At the Feb. 14 Mitchell County Board of Supervisors meeting, Mitchell County Auditor Rachel Foster discussed the budget, how she must navigate recent legislation, and what state government is doing to local government.
“They’re doing a lot of stuff that’s going to affect us negatively,” said Supervisor Jim Wherry.
Wherry indicated the Legislature would adjust levy rates based on evaluation growth of 102.5%: “I find that really odd that the levy rate would be adjusted based on that, when, say for instance, inflation is 7% and we’re only allowed a 2.5% increase in our levy. I mean it’s just a formula that we can’t pay the bills.”
Wherry indicated he had contacted Iowa State Senator Waylon Brown regarding the matter.
Foster added that the Legislature wants to consolidate the general basic and supplemental levies, as well as rural basic and supplemental levies; limit property tax revenue growth; limit the reasons for adding additions to basic levies; make adjustments to bonding and leasing thresholds; and add requirements to the annual financial reports.
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“We put the courts in the supplemental levy,” Wherry said. “So we’re going to be forced to pull that out and take it into the general basic. That’s going to drastically affect what we’re doing.”
Foster spoke affirmatively of Wherry’s assertion that they had put together a reasonable budget before the Legislature began making changes; but they can make it work this year.
“Next year there’s probably going to be some drastic changes in restructuring our county, which is not good,” Wherry said. “They have this $1.9 billion surplus that they brag about, and then they’re doing this to the counties.”
Mitchell County Attorney Aaron Murphy spoke in an unofficial capacity as a taxpayer.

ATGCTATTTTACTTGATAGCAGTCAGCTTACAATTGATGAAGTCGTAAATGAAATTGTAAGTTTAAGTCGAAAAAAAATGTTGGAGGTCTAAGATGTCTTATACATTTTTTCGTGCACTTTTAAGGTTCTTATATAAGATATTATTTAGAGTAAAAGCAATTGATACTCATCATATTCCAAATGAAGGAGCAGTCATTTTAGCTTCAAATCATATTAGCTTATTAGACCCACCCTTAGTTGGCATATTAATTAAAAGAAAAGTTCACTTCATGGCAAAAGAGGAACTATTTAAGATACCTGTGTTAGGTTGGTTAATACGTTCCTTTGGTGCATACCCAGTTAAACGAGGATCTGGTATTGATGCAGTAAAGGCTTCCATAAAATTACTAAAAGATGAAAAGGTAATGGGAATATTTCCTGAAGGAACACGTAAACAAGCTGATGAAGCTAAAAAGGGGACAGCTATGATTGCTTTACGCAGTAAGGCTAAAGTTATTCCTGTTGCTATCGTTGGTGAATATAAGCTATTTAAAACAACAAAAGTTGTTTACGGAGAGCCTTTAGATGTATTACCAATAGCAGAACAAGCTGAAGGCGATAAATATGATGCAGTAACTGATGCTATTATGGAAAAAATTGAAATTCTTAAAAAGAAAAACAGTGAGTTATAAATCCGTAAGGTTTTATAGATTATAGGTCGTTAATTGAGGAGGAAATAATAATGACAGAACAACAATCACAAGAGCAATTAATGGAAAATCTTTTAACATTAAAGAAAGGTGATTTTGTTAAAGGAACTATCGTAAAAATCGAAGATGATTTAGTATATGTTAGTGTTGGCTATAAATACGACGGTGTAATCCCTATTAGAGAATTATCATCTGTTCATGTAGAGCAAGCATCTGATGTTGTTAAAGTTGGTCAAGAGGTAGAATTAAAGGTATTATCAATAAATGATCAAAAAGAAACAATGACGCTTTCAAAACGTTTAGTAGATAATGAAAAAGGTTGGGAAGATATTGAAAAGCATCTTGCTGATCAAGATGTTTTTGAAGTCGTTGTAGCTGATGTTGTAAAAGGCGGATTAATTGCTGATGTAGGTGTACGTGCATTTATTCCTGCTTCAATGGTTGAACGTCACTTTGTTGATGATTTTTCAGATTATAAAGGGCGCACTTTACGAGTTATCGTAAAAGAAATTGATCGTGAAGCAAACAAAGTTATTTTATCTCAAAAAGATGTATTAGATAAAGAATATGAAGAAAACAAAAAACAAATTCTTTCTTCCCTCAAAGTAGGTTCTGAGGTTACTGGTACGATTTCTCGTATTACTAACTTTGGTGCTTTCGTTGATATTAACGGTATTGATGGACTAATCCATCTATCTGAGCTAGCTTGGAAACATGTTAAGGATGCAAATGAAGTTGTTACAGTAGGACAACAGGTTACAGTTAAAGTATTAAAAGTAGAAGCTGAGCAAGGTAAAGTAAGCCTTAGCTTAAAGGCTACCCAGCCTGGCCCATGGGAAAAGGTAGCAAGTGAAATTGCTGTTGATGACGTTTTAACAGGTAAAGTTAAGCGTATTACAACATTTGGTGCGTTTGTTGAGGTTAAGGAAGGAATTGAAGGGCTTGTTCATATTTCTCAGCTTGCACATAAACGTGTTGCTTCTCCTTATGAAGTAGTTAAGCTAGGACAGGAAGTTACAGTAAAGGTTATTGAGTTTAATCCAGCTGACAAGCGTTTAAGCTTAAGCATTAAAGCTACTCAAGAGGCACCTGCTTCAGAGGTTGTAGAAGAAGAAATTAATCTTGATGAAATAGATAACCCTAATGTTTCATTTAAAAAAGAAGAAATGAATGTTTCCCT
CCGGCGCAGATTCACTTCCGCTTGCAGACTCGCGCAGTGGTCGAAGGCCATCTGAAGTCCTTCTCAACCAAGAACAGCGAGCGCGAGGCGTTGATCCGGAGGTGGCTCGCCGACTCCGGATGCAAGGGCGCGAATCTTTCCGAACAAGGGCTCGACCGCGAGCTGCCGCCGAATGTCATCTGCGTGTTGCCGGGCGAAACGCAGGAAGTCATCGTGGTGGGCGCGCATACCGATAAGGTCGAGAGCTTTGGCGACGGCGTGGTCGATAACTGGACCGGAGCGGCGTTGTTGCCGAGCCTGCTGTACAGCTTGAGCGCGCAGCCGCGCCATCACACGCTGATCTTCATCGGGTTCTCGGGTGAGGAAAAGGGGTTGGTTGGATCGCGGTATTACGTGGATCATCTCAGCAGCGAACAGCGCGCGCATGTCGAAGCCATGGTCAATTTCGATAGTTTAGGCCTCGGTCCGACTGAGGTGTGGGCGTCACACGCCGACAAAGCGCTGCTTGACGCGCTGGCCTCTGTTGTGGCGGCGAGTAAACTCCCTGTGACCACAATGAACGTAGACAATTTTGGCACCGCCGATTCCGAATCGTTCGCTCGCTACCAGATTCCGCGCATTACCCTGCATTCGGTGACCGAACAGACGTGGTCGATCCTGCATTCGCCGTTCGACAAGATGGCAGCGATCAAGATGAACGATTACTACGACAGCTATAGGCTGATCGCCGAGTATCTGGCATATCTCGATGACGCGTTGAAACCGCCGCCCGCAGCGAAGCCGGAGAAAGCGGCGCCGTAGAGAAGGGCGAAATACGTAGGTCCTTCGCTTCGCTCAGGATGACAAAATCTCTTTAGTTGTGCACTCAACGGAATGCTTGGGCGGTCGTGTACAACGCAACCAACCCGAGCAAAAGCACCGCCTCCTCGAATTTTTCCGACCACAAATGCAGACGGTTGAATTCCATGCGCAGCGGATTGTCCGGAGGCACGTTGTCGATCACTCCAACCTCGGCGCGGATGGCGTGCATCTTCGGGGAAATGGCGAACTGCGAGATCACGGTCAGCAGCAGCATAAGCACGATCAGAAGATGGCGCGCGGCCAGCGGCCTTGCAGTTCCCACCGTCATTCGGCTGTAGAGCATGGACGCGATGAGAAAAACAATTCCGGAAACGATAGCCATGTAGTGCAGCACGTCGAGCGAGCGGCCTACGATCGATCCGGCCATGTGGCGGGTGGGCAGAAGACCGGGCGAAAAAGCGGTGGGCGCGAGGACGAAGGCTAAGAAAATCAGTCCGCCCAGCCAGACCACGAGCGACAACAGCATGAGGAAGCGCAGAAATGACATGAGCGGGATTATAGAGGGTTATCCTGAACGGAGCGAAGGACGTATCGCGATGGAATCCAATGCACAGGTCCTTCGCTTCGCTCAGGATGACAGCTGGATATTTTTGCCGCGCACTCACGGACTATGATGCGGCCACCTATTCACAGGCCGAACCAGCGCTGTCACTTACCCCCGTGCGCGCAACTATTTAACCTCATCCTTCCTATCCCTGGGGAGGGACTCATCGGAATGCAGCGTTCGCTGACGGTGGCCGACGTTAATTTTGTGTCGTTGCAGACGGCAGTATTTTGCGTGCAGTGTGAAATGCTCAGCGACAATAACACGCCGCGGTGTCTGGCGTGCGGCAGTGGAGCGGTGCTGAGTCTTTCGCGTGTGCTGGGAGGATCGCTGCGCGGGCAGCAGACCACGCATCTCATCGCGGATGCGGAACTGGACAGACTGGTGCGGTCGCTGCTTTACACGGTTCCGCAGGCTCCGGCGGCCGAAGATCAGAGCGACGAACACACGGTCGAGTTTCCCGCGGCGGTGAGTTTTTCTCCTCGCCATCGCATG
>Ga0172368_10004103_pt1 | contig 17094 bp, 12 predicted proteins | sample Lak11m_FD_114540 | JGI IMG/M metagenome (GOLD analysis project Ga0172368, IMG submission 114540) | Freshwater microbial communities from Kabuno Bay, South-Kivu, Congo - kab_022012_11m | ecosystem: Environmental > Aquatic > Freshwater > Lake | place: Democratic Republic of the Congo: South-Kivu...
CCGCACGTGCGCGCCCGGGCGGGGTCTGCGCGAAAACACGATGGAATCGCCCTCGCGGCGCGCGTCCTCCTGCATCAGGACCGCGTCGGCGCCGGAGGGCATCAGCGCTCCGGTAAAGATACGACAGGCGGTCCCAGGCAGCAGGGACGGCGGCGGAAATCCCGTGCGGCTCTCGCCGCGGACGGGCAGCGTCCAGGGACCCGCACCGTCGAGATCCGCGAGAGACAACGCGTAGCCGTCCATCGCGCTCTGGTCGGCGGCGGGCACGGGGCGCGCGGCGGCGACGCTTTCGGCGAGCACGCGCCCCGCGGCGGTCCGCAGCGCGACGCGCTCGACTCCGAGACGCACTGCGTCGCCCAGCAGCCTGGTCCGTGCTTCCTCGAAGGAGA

“For a bunch of you senators and representatives that supposedly care about rural counties, why are you (hurting) us?” Murphy said. “If Waylon Brown we’re here right now, that’s what I would ask him. It’s upsetting.”
Wherry argued that urban counties are never short of people who want to move there.
“Industries and people congregate in urban areas,” Wherry said. “We struggle to get people to come to rural areas, and we try to do things that we can to try to make that happen. They’re limiting local control. The State of Iowa doesn’t like it when Washington, D.C. implements things to states – they say, ‘You’re taking away our local control.’ They’re doing no different right now – they’re taking local control away from counties.
“I’d hate to be a representative in Des Moines and vote on this and then come back home.”
• Below are details and opinions regarding Senate Study Bill 1124, by Tom Barton, Gazette Des Moines Bureau:
Iowa Senate Republicans advanced a bill Tuesday aimed at simplifying and reducing property taxes that representatives of Iowa’s public schools, cities, counties and assessors warn will lead to public service cuts.
Lawmakers held a subcommittee hearing on Senate Study Bill 1124 by Sen. Dan Dawson, R-Council Bluffs, who chairs the Iowa Senate’s committee on tax policy.
Dawson’s bill would cap cities’ and counties’ general property tax levies and reduce the value at which properties are assessed. The bill consolidates property tax levies that fund local government operations, and requires all city and county governments to operate under general levy rates on property tax assessments set in 1975, while providing some exceptions, plus a yearly growth rate to account for inflation.